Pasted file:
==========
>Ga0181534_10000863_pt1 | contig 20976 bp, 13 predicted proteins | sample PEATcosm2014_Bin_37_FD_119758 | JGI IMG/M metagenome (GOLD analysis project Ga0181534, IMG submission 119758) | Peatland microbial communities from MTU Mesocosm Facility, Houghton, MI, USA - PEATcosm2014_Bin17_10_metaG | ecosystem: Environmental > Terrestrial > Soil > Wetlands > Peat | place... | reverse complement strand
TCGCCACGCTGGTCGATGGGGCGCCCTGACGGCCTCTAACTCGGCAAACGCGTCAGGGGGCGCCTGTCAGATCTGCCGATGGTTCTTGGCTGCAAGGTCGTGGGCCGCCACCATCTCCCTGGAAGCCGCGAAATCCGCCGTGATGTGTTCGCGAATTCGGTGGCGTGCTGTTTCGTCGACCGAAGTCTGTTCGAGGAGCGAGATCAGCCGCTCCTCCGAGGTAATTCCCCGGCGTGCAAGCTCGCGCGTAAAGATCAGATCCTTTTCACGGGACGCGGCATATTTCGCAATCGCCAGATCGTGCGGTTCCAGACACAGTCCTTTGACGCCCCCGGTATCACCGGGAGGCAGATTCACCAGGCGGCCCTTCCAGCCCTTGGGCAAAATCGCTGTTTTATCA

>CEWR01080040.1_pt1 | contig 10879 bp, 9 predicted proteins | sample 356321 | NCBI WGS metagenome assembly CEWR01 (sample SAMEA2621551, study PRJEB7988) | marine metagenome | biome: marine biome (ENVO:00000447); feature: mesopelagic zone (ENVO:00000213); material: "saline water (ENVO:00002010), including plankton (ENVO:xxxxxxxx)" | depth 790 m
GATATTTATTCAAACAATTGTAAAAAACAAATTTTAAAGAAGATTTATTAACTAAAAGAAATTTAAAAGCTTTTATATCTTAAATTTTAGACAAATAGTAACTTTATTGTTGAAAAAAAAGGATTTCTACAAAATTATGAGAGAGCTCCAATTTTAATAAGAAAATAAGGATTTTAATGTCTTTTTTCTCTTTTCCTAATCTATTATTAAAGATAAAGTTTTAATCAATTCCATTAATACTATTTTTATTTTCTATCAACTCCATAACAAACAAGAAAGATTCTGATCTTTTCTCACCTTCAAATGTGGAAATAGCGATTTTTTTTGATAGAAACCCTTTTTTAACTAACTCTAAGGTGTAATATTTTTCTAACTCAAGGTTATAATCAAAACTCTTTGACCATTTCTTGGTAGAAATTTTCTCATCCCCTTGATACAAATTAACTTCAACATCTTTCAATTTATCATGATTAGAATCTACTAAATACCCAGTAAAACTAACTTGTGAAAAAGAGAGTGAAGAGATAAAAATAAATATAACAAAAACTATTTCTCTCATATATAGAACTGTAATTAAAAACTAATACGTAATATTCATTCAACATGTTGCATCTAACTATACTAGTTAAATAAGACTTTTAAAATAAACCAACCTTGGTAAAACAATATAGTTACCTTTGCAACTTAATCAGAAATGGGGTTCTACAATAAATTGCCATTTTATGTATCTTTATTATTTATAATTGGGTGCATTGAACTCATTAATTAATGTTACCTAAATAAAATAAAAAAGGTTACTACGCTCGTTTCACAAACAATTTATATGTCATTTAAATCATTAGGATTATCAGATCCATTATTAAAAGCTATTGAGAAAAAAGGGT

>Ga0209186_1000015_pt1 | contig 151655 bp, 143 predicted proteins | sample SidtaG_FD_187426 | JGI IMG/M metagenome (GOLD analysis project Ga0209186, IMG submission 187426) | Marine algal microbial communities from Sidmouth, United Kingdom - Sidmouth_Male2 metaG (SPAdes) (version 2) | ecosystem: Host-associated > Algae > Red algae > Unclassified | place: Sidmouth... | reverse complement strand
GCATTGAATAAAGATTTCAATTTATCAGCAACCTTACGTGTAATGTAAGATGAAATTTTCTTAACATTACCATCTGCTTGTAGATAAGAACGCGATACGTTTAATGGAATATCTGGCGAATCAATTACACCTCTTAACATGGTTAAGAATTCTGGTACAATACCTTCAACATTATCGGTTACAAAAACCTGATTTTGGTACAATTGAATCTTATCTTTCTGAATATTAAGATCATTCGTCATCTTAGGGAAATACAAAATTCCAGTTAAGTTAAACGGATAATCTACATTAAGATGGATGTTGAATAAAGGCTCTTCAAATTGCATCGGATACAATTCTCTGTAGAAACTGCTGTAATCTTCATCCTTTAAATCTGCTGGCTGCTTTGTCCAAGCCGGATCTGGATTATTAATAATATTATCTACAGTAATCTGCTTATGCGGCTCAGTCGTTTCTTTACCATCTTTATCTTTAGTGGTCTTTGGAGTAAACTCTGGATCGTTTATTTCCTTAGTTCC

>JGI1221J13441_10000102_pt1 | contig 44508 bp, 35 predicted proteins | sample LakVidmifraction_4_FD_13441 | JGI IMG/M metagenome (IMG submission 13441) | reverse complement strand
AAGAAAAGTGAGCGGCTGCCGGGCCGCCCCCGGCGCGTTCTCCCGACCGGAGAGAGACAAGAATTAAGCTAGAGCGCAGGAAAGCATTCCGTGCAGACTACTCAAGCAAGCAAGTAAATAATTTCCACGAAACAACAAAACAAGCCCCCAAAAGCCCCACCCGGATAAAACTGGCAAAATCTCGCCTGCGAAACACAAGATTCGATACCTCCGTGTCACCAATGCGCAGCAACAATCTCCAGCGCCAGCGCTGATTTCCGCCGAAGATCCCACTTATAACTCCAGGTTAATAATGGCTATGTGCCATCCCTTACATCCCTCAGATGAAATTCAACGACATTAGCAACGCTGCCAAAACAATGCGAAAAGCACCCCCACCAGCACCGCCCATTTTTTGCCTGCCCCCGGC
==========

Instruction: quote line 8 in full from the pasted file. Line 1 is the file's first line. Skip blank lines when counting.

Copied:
AAGAAAAGTGAGCGGCTGCCGGGCCGCCCCCGGCGCGTTCTCCCGACCGGAGAGAGACAAGAATTAAGCTAGAGCGCAGGAAAGCATTCCGTGCAGACTACTCAAGCAAGCAAGTAAATAATTTCCACGAAACAACAAAACAAGCCCCCAAAAGCCCCACCCGGATAAAACTGGCAAAATCTCGCCTGCGAAACACAAGATTCGATACCTCCGTGTCACCAATGCGCAGCAACAATCTCCAGCGCCAGCGCTGATTTCCGCCGAAGATCCCACTTATAACTCCAGGTTAATAATGGCTATGTGCCATCCCTTACATCCCTCAGATGAAATTCAACGACATTAGCAACGCTGCCAAAACAATGCGAAAAGCACCCCCACCAGCACCGCCCATTTTTTGCCTGCCCCCGGC